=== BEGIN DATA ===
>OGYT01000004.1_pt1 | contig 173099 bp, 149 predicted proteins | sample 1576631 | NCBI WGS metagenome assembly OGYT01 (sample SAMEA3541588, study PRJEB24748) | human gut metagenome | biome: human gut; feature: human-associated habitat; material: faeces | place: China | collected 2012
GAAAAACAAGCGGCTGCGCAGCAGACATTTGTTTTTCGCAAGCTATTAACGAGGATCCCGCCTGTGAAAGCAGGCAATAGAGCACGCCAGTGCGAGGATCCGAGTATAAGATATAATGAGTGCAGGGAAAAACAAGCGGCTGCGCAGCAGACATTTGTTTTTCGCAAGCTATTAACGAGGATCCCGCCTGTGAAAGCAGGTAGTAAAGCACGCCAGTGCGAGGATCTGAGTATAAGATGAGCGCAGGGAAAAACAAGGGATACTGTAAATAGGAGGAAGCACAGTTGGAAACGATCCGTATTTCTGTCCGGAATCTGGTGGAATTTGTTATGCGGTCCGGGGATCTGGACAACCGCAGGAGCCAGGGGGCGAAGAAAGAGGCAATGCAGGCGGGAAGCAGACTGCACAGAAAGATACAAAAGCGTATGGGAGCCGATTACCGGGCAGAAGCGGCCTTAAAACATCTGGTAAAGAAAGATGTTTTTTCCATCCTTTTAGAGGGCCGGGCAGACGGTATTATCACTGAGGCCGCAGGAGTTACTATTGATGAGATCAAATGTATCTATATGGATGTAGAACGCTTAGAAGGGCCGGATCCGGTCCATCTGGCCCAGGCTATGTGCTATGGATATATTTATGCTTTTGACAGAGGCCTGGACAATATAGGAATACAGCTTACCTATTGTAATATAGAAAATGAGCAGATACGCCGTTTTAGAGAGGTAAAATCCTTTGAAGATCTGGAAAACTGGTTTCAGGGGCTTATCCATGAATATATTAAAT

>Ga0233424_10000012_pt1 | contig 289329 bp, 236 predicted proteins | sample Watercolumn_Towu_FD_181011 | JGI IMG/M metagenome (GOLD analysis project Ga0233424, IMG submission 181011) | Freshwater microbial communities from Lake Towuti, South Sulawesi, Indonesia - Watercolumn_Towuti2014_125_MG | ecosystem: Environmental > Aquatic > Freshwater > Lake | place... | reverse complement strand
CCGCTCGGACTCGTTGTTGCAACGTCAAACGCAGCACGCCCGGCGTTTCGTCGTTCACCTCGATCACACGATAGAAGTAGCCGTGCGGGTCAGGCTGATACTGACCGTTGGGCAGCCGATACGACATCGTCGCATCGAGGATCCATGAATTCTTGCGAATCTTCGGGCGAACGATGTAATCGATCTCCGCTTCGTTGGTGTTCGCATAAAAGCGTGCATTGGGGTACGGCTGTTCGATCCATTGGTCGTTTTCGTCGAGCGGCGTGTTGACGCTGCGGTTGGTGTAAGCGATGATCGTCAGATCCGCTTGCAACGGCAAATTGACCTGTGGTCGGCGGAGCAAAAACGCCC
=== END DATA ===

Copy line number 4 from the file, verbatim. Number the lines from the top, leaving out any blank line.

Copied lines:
CCGCTCGGACTCGTTGTTGCAACGTCAAACGCAGCACGCCCGGCGTTTCGTCGTTCACCTCGATCACACGATAGAAGTAGCCGTGCGGGTCAGGCTGATACTGACCGTTGGGCAGCCGATACGACATCGTCGCATCGAGGATCCATGAATTCTTGCGAATCTTCGGGCGAACGATGTAATCGATCTCCGCTTCGTTGGTGTTCGCATAAAAGCGTGCATTGGGGTACGGCTGTTCGATCCATTGGTCGTTTTCGTCGAGCGGCGTGTTGACGCTGCGGTTGGTGTAAGCGATGATCGTCAGATCCGCTTGCAACGGCAAATTGACCTGTGGTCGGCGGAGCAAAAACGCCC